The results of this study were striking.  While the non-aspirin blood thinners appeared to have minimal impact on the death rate due to prostate cancer, the regular use of aspirin was associated with a whopping and highly significant 57 percent reductionin the risk of death due to prostate cancer among these nearly 6,000 patient volunteers.  Even more impressive was the finding that men with high-risk forms of prostate cancer were almost 5 times less likely to die of prostate cancer if they took aspirin (i.e., 4 percent risk of death versus 19 percent risk of death at 10 years, respectively), which equates to a nearly 80 percent reduction in the risk of dying from prostate cancer.

 

The findings of this study have significant public health implications.  For men already diagnosed with prostate cancer, and especially men who have prostate cancer with high-risk features, aspirin appears to dramatically reduce the risk of cancer-associated death for a period of at least 10 years, based upon the findings of this ongoing study.  Additionally, this finding that aspirin dramatically reduces the risk of cancer-associated death in men diagnosed with prostate cancer also strongly suggests that there may also be a role for aspirin as a prevention agent for prostate cancer, much as it is currently used to prevent colorectal cancer in high-risk patients.  I consider the findings of this clinical study to be of very high significance, and it should, in my opinion, compel a new randomized, placebo-controlled, double-blinded prospective study to validate these extremely impressive and encouraging findings.

 

Although favorable data supporting aspirin as a powerful cancer prevention agent continues to accumulate, the regular use of aspirin can be associated with serious, and even life-threatening, side effects, including ulcers of the GI tract, GI tract bleeding, kidney injury, and allergic reactions, among others.  Therefore, if you are thinking of adding aspirin to your list of medications, then I urge you to first discuss this with your doctor!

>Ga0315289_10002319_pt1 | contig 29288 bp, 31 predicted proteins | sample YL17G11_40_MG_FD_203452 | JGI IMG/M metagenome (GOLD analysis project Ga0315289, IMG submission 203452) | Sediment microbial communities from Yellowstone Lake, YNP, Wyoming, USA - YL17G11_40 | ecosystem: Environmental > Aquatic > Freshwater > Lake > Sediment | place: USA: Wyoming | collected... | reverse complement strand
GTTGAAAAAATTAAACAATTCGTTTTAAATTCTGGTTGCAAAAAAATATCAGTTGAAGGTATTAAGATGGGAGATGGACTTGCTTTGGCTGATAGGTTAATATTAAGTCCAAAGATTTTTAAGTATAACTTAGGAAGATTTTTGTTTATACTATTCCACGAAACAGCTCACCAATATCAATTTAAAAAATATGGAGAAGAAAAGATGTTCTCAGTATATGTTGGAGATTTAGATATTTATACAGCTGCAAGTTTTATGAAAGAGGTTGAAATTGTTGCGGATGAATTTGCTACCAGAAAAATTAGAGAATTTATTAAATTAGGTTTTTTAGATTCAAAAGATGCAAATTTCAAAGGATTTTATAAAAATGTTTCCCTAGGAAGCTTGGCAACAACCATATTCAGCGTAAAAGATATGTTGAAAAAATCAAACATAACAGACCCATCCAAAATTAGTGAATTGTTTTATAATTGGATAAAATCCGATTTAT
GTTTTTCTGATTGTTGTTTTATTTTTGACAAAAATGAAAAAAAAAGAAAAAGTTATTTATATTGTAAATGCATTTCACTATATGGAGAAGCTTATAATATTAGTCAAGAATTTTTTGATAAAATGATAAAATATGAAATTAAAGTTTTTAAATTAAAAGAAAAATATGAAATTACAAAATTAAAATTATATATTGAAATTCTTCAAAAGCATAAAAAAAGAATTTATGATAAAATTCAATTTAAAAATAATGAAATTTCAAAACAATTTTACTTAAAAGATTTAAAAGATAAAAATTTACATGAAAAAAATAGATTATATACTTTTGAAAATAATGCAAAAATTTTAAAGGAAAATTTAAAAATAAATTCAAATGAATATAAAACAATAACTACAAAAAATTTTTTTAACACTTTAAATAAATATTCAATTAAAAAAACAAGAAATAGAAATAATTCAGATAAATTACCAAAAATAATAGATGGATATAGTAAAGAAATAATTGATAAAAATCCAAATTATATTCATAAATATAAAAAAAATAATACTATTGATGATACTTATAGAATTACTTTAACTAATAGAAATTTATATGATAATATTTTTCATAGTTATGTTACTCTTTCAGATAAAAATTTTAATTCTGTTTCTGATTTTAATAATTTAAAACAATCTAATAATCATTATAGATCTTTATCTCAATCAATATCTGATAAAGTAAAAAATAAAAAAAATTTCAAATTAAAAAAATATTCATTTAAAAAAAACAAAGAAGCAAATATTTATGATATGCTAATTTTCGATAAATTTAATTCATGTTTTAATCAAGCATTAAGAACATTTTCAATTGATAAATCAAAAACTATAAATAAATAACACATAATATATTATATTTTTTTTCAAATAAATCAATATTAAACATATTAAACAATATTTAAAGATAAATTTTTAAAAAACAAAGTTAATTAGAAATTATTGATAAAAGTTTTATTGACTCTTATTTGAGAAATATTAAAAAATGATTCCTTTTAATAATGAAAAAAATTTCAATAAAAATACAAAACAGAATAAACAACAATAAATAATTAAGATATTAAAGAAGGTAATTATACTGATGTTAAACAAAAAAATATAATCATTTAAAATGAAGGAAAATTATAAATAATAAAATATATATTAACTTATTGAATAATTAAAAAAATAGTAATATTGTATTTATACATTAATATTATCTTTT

A Cancer Prevention Guide for the Human Race is now available in both printed and digital formats from all major bookstores.  Get your copy now, and begin living an evidence-based cancer prevention lifestyle now!

 

Please be sure to check out Dr. Wascher’s latest music video:

Dark as Night, Part 1

 


Dark as Night, Part 1

Dark as Night, Part 1


At this time, more than 8 percent of Americans are unemployed.  According to the Bureau of Labor Statistics, however, the unemployment rate for veterans who served on active duty between September 2001 and December 2011 is now more than 12 percent.  A new website, Veterans in Healthcare, seeks to connect veterans with potential employers.  If you are a veteran who works in the healthcare field, or if you are an employer who is looking for physicians, advanced practice professionals, nurses, corpsmen/medics, or other healthcare professionals, then please take a look at Veterans in Healthcare. As a retired veteran of the U.S. Army, I would also like to personally urge you to hire a veteran whenever possible.


For a groundbreaking overview of cancer risks, and evidence-based strategies to reduce your risk of developing cancer, order your copy of my bestselling book, “A Cancer Prevention Guide for the Human Race,” from AmazonBarnes & NobleBooks-A-MillionVroman’s Bookstore, and other fine bookstores!

Within one week of publication, A Cancer Prevention Guide for the Human Race was ranked #6 among all cancer-related books on the Amazon.com “Top 100 Bestseller’s List” for Kindle e-books. Within three months of publication, A Cancer Prevention Guide for the Human Race was the #1 book on the Amazon.comTop 100 New Book Releases in Cancer” list.




Disclaimer:  As always, my advice to readers is to seek the advice of your physician before making any significant changes in medications, diet, or level of physical activity


 

Dr. Wascher is an oncologic surgeon, professor of surgery, cancer researcher, oncology consultant, and a widely published author